Exploring TRUE coffee descriptions: Trustworthy, Realistic, Understandable, Enticing
A Shared Industry Vocabulary to Keep Us On the Same Page
Learn more about coffee quality: Join Blue Donkey Coffee for a specialty coffee cupping at the 2019 NCA Convention in Atlanta, March 7-9
The following article was originally published as the first installment of a 2-part special series in Tea and Coffee Trade Journal in the July/August 2018 and September 2018 issues
By Spencer Turer, Coffee Enterprises – via LinkedIn
Aroma and taste descriptors are most easily understood when primary flavors are referenced for the perceived attribute.
When attributes are categorized into groups it becomes difficult to understand their meaning without additional training or explanations. Confusion is created when conclusions are used for flavor descriptions, or when adjectives or verbs are used in place of nouns when presenting descriptions.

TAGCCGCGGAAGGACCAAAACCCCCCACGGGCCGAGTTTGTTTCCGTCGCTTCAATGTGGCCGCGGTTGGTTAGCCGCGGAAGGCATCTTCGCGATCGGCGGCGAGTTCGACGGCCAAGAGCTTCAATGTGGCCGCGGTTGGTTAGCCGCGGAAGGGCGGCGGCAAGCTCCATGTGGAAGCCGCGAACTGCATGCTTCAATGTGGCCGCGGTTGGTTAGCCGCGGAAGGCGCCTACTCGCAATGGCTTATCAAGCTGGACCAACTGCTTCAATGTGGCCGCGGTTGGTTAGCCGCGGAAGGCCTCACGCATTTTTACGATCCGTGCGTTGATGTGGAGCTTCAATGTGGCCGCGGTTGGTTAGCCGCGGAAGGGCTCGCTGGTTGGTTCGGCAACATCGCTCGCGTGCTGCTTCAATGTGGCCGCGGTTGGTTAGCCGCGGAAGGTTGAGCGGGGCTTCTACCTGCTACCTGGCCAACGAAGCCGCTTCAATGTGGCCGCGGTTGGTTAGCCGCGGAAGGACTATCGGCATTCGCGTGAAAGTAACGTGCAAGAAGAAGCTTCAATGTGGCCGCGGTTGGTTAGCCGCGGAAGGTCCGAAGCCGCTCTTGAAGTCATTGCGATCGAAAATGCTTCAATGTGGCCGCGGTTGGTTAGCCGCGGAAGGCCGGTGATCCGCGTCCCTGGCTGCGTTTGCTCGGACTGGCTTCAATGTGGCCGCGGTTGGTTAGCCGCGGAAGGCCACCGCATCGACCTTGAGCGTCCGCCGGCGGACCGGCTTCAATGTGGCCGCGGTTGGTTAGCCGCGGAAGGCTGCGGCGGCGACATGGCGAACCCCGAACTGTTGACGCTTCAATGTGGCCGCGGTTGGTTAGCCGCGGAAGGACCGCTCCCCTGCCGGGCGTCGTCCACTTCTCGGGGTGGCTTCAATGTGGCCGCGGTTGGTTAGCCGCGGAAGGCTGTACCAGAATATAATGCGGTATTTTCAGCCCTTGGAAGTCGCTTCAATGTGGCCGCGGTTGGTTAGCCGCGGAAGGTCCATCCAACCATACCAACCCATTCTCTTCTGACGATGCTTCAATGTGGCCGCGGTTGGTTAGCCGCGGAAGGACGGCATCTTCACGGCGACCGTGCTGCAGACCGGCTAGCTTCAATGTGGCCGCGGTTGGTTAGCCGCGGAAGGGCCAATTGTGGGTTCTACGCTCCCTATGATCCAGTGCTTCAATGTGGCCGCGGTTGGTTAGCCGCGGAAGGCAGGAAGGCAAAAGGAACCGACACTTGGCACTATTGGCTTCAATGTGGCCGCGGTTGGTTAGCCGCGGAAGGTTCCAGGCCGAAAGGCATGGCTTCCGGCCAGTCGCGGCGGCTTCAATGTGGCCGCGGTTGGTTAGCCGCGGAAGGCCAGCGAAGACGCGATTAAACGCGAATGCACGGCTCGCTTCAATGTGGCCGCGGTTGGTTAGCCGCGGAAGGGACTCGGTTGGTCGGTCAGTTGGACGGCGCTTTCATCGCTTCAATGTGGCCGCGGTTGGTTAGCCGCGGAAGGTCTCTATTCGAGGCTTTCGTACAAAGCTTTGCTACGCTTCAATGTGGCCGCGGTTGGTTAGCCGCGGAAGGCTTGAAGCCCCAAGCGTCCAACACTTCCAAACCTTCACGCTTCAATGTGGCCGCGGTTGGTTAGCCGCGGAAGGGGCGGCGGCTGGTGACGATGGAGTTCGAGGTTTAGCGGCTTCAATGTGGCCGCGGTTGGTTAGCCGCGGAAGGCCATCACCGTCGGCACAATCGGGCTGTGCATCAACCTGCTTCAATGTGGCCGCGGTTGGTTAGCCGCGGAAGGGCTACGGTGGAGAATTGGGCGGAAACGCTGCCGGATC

A new study found that coffee drinkers are actually more sensitive to the bitter taste of caffeine.
Coffee is a complex beverage – and it’s experienced differently by everyone.
Your appreciation (or not) of coffee is largely driven by genetics, which control a host of factors raging from your caffeine tolerance to sensory perception.
A new study from Northwestern University, recently published in Scientific Reports, found that coffee lovers aren’t less sensitive to the bitter taste of coffee – instead, the opposite is true.
This suggests an interesting psychological phenomenon behind our love of coffee.
New! NCA Workshop for Coffee Professionals:
The Business & Safety of Cold Brew | Nov. 6 | Sponsored by: Toddy, LLC
What is cold brew coffee?
“At its core, cold brew is a brewing method, not a serving method,” explains Mark Corey, Ph.D., NCA Director of Scientific & Government Affairs.
Dr. Corey led a team of specialized experts to develop the NCA Cold Brew Toolkit, now available to the entire coffee industry. (Read more background about the report and related food safety considerations.)